Brown said the state will wait to see the court’s response to its request before taking any other steps, such as an appeal.

“You haven’t heard from me because I haven’t said anything,” he told a reporter who noted he had not yet commented on the ruling.

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Jeremy B. White/ The Sacramento Bee
Assemblyman Richard Pan, D-Sacramento, speaks about immigrant health care in Sacramento on July 23, 2014.

California immigrants who are newly eligible for government health care are being rebuffed because of inadequate communication between public agencies, Assemblyman Richard Pan, D-Sacramento, and advocates warned on Wednesday.

Enacted by President Obama amid a record number of deportations and pleas from advocates to help young immigrants, the Deferred Action for Childhood Arrivals program extends temporary deportation immunity to immigrants who are in the country illegally but have established roots. Many of them arrived in the United States as young children.

In addition to being shielded from deportation, immigrants who receive deferred action can obtain work permits and access to what are called “full-scope” benefits for Medi-Cal, California’s health insurance program for low-income residents. But Pan and others said on Wednesday that many young immigrants are not getting the care to which they are now entitled.

“There are potentially thousands of people with DACA status, who came to this country as children, who have been turned away locally and across the state when they go to the county office to sign up for Medi-Cal,” Pan said. “They are being denied the opportunity to see a doctor, the opportunity to get their medication, being denied access to treatment.”

GE22M9SRG.3Senior Photographer
Paul Kitagaki Jr./ pkitagaki@sacbee.com
Gov. Jerry Brown talked about his priorities for a second term during a meeting with the Sacramento Bee Editorial Board on May 15, 2014.

Before Gov. Jerry Brown heads south on a four-day trade mission to Mexico, he’ll meet with Mexican Secretary of Foreign Affairs José Antonio Meade Kuribreña at a luncheon hosted by the California Chamber of Commerce this afternoon.

Both men will give remarks and are expected to discuss the potential for cooperation on economic and environmental matters, reflecting Brown’s agenda for his upcoming trip.

From July 27 through July 30, Brown and dozens of businesspeople with interests in Mexico will attend government-to-government meetings and tour California companies and projects in the country. The trip is Brown’s first to Mexico since taking office in 2011. Last year, Brown led a seven-day trade delegation to China.

Mexico purchased 14.2 percent of all California exports in 2013, making it the single biggest buyer of California goods, ahead of every U.S. state.

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Eric Paul Zamora/ The Associated Press
President Barack Obama, second from left, walks and chats with, from left, Gov. Jerry Brown, farmer Joe De Bosque and his wife Maria Gloria De Bosque in Los Banos, Calif. on Feb. 14, 2014.

President Barack Obama has been making lots of visits to California recently, but mostly just for golf and fundraisers, Dan says.

Have a question you’d like Dan to answer? Post it on our Facebook page.

See other Dan Walters Daily clips here.

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Governor’s Office
Mariano-Florentino Cuéllar

Gov. Jerry Brown on Tuesday nominated a Mexico-born Stanford Law School professor to the California Supreme Court, moving to replace one of the high court’s most conservative members with a Democrat.

Mariano-Florentino Cuéllar, who would replace retiring Justice Marvin Baxter in January, is Brown’s second selection to the court of his third term, both coming from the halls of academia. Brown appointed Goodwin Liu, then a UC Berkeley law professor, in 2011.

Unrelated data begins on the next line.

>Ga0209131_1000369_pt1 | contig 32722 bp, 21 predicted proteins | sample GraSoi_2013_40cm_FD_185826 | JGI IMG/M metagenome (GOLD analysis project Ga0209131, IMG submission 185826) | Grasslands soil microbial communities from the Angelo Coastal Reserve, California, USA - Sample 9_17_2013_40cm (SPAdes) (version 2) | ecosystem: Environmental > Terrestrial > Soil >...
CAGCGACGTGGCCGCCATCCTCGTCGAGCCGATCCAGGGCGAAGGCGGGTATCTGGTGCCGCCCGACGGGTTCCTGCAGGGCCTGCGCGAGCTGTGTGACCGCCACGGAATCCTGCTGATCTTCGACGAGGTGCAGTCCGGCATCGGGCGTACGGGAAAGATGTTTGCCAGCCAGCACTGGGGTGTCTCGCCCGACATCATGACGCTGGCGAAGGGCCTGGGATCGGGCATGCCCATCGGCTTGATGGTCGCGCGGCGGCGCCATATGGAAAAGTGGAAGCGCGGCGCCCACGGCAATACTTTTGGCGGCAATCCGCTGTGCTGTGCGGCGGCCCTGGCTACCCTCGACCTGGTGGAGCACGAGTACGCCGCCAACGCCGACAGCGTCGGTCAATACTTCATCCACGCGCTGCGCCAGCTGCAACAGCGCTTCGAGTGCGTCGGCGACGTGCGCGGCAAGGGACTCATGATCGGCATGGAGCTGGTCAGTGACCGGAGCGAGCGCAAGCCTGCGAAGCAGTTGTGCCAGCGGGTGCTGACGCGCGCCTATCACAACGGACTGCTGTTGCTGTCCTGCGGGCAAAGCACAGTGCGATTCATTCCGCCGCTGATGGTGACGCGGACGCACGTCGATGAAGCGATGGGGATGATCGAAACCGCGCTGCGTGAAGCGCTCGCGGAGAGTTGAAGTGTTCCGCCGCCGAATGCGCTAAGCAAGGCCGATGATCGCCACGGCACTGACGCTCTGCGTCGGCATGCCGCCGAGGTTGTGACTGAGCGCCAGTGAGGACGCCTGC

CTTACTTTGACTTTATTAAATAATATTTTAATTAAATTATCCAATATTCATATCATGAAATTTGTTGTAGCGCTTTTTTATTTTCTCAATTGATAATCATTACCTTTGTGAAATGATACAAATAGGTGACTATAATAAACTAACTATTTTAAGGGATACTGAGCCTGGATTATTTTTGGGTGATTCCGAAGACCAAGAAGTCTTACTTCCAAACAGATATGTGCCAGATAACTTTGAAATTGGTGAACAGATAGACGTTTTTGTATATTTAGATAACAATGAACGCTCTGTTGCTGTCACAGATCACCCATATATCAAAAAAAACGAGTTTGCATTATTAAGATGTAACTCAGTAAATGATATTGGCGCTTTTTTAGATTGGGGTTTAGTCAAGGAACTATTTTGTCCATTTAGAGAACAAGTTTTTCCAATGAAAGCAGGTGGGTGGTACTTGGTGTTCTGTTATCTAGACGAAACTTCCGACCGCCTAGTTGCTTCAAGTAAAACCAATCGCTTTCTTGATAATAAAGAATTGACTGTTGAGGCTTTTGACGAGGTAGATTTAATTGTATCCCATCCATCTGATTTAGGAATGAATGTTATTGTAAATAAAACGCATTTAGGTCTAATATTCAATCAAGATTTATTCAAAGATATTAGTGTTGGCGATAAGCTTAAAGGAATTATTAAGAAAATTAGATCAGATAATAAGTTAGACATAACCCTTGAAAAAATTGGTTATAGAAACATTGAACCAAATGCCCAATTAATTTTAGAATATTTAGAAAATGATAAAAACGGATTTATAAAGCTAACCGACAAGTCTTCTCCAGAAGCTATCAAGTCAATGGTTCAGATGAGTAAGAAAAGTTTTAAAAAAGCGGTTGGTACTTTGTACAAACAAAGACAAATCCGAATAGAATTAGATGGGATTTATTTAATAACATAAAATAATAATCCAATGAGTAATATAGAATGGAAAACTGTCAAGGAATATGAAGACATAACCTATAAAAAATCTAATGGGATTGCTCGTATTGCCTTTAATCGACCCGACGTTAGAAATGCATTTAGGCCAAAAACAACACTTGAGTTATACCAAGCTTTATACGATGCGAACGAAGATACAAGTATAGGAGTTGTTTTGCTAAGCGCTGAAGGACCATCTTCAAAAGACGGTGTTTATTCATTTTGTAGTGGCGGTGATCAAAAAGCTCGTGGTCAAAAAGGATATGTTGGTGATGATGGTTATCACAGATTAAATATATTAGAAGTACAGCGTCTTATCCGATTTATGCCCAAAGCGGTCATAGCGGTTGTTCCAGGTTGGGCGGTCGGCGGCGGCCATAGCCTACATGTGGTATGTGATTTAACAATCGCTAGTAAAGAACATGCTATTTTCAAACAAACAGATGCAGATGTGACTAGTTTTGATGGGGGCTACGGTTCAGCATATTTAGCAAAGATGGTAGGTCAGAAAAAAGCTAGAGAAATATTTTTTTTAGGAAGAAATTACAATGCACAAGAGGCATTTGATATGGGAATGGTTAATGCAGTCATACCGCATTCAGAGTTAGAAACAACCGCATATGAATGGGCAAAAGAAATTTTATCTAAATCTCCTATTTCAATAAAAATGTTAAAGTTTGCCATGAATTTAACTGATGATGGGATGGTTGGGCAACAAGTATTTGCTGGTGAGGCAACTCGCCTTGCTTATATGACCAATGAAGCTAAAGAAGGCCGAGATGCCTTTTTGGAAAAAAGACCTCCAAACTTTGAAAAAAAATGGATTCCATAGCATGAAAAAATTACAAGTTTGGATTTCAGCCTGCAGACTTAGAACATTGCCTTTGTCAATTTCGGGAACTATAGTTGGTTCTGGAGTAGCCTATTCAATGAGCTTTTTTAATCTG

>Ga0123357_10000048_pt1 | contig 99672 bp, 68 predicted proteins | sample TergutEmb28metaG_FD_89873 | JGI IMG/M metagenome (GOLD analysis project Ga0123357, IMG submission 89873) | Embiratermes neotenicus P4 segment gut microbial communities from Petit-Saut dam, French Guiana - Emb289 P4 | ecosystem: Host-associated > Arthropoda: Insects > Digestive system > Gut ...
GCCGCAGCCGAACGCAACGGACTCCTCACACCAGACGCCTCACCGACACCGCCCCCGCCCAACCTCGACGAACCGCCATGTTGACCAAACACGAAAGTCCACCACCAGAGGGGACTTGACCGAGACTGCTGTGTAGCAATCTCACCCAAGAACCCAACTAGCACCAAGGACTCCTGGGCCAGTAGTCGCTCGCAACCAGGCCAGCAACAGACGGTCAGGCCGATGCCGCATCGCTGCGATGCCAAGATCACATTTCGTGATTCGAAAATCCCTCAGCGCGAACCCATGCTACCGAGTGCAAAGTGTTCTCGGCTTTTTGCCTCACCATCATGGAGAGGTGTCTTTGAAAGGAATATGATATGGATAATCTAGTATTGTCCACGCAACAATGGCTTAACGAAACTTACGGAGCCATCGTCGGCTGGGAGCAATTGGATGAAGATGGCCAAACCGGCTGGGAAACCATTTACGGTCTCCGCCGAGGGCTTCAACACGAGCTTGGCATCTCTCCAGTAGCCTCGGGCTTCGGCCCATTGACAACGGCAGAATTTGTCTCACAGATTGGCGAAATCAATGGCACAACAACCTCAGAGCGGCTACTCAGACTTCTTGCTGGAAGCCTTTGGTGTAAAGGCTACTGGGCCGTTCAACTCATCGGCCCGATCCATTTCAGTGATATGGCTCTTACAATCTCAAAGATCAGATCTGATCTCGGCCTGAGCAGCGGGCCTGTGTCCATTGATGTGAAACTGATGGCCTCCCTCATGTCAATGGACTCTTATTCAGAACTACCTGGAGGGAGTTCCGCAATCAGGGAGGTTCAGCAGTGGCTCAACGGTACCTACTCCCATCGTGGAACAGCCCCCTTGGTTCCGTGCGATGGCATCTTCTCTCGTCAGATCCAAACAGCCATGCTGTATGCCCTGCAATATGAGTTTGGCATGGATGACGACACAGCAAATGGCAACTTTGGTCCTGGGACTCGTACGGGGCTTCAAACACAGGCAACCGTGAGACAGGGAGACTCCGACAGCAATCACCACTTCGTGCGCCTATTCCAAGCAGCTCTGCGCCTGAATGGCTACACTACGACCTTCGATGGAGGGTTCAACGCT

Cuéllar, who previously advised President Barack Obama on immigration matters, would join Liu as the only Democrats on a court dominated by Republican appointees. Its composition is becoming increasingly liberal under Brown, however, and the Democratic governor has one more immediate vacancy to fill, to replace retired Justice Joyce Kennard.

Cuéllar served as a special assistant for justice and regulatory policy in the Obama White House in 2009 and 2010 and co-chaired the Obama transition team’s immigration policy working group in 2008 and 2009. He worked in the Clinton administration’s U.S. Treasury Department from 1997 to 1999.

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Rich Pedroncelli/ AP
Sen. Ron Calderon, D-Montebello, right, works at his desk at the Capitol in Sacramento, Calif. Calderon was indicted on federal corruption charges earlier in the year.

The corruption trial of Democratic Sen. Ron Calderon will likely be delayed until next May, months after the suspended lawmaker is forced to leave office because of term limits.

Calderon is fighting federal corruption allegations of fraud, bribery and money laundering, and the case was scheduled for trial on Sept. 16.

Mark Geragos, his attorney in the case, described the amount of documents being produced by the government as voluminous and ongoing. Prosecutors agreed to Geragos’ request for time to go over the paperwork with his client ahead of the trial. The new date would be May 19.

“That’s our estimate based on the amount of discovery,” Geragos said.

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Olivier Douliery/ MCT
People protest outside the U.S. Supreme Court in Washington over a case that tests the Constitutional limits of campaign finance laws involving contributions to candidates and political parties and follows the 2010 Citizens United decision.

Opponents filed a lawsuit Tuesday seeking to remove from the fall ballot a nonbinding question asking whether Congress should overturn the U.S. Supreme Court’s Citizens United campaign finance decision.

The Howard Jarvis Taxpayers Association argues the advisory measure, which passed the Legislature on party-line votes and would appear as Proposition 49, amounts to an illegitimate exercise of legislative power because the ballot is reserved for lawmaking.

“Legislative power can be exercised in numerous ways but this is not one of those,” said Jon Coupal, the president of the association.

The organization dismissed the measure as a cowardly effort by the Democratic-controlled Legislature to boost voter turnout in what is expected to be an uneventful statewide election.